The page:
If you’re in the market for a new laptop, Chromebooks are one option to consider. You can find this new generation of business laptops on the market as a collaboration between Google and some of the most well-known manufacturers of portable computers. However, with the purchase of a Chromebook, you will also change your computer’s operating system – say goodbye to Windows or macOS and become acquainted with Chrome OS.
Chrome OS as an operating system is a safe and energy efficient option for your work device. With Chrome OS and a Chromebook, you work directly in the browser and with installed apps from the Google Play Store. We’ll walk you through what Chrome OS is, how it works, and what are its strengths so you can decide if it’s a good option for you and your business.
Chrome OS – what is it?
Chrome OS is a Linux-based operating system developed by Google specifically for the Chromebook range of laptops. These mobile computers are intentionally designed to run web applications in the full Google ecosystem. You need your Google address to open a Chrome OS laptop, you’ll use your Google account to store all your data, and you’ll be constantly signed in to all Google services and apps. An easy-to-use operating system, secure and integrated with all Google services, on Chrome OS you can install and use applications from the Google Play Store and the Google Workspace suite. You can organise your files on Google Drive, process text, sheets and presentations with Google Docs, Sheets and Slides, you can relax with music and videos on YouTube and continue creative projects with editing programs, and the list does not end here.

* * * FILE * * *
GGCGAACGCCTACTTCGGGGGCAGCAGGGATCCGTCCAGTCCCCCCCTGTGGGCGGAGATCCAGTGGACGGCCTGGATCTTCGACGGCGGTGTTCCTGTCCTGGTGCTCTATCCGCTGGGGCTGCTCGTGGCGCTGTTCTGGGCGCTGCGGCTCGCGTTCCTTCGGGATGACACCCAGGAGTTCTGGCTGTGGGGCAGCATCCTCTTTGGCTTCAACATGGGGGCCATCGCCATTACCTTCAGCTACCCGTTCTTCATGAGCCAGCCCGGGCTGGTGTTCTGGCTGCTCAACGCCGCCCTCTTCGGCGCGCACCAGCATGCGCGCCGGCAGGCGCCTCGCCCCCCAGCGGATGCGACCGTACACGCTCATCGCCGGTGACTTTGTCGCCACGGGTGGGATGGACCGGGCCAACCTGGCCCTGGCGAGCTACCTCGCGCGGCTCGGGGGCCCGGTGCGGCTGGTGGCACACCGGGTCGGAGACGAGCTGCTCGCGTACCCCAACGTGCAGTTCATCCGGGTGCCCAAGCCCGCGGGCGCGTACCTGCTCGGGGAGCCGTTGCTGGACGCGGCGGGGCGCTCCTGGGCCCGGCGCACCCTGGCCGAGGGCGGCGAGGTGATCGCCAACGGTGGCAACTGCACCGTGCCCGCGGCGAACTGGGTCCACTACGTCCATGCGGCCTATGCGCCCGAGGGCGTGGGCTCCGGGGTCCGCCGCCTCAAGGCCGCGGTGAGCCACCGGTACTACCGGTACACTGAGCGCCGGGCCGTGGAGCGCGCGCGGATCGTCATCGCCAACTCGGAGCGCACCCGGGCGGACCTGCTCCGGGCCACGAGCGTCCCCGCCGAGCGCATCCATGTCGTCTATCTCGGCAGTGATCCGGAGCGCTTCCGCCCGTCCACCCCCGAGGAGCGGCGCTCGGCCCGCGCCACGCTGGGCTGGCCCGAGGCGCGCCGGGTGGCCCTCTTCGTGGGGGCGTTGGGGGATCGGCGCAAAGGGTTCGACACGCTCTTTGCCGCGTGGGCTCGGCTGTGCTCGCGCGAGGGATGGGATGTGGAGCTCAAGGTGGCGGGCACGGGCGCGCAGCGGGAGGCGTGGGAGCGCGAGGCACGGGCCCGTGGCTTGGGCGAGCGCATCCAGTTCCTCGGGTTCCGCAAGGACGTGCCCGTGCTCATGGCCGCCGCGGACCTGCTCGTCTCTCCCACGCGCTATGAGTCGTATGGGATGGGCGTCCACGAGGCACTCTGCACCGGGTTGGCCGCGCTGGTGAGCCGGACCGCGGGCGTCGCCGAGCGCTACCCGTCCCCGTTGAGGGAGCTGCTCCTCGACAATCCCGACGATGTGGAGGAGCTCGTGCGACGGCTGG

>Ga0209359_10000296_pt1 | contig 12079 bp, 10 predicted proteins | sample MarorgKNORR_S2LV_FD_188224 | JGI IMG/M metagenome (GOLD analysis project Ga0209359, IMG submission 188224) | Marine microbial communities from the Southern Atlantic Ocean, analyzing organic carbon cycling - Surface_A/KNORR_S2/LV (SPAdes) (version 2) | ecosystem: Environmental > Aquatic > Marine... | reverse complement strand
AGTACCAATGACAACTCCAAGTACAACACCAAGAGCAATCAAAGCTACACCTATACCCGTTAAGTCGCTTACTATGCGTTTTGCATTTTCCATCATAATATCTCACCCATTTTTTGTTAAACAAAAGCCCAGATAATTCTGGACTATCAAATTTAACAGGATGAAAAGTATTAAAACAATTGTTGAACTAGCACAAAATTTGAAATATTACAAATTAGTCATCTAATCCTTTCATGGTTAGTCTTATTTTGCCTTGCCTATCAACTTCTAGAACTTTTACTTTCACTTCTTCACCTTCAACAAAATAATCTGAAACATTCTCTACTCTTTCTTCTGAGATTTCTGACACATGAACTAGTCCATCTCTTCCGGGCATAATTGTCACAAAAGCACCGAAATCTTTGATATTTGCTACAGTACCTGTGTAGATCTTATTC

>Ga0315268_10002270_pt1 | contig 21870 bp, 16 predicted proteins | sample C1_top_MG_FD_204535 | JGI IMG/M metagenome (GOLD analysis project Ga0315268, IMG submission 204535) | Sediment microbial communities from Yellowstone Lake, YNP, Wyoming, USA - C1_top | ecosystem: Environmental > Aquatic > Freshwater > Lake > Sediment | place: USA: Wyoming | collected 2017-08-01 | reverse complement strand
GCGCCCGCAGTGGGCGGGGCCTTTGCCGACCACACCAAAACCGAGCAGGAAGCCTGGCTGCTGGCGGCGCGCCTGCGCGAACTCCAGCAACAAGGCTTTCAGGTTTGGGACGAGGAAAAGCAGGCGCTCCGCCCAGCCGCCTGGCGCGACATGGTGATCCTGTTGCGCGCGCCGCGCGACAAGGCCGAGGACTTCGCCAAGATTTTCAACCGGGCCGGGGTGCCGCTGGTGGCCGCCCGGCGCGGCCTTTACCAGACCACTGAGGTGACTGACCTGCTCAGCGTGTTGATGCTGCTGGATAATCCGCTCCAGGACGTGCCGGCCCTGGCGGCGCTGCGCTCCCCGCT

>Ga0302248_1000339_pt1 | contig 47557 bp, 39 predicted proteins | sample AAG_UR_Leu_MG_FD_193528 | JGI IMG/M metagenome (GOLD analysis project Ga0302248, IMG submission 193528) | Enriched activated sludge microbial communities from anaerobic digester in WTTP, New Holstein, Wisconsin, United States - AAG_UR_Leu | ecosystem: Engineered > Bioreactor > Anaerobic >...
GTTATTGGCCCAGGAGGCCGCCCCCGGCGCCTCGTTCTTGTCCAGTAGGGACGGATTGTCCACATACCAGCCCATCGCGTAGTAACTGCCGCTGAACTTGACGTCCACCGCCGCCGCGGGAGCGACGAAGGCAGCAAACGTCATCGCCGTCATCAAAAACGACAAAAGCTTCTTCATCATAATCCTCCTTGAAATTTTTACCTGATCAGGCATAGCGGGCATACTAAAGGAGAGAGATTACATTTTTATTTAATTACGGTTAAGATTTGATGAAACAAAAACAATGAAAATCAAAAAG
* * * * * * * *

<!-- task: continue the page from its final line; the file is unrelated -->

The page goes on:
How does Chrome OS work?
Chrome OS is an operating system synchronised with all cloud services offered by Google. While other traditional operating systems require hard disk space and knowledge to install and maintain, with Chrome OS you get the operating system itself operable in the browser. Google took a simple concept with a web-based operating system that became a huge success in the era of portable computing.
Chrome OS comes directly pre-installed by manufacturers that adhere to Google’s hardware specifications.
Chrome is designed to run best on SSDs as opposed to traditional hard drives, in part because they are less prone to failure. Another reason is the principle of storing data in the cloud, online, encouraged by Google. This also solves the need for local storage space on devices.
How do I install Chrome OS on my device?
Apart from Chromebooks, which come pre-installed with Chrome OS, this operating system can now be installed in beta version on other devices as well. This beta version is called Chrome OS Flex, and it’s especially intended for older, less capable computers.
To install Chrome OS on a computer, you will first need a USB with at least 8 GB of storage space. You will store the software part on the USB stick and install it directly from it on your device. Discover down below the steps you will need to go through to install your Chrome OS Flex:
- Run the Chrome Recover Utility application directly from the Chrome browser
- In the pop up window, select the model of your laptop. If your device is not in the list provided, you can directly select Google Chrome OS Flex.
- In the next step, select your USB stick and choose the stable or beta version you want installed. Select “Continue” and the installation software will be transferred to your USB stick.
- Insert the stick into the laptop you want to install Chrome OS on and it should automatically start the installation process.
- At the first installation screen pop up, you will have the option to install the software or just test it at first.
- Select install and allow the process to take place.
- At the end of it, your device will restart itself and the installation will be completed.
Learn more about Chromebooks and Chrome OS from FOTC Chrome Specialist Sebastian Sandach, reachable by phone at +48 532 519 006 or email at firstname.lastname@example.org.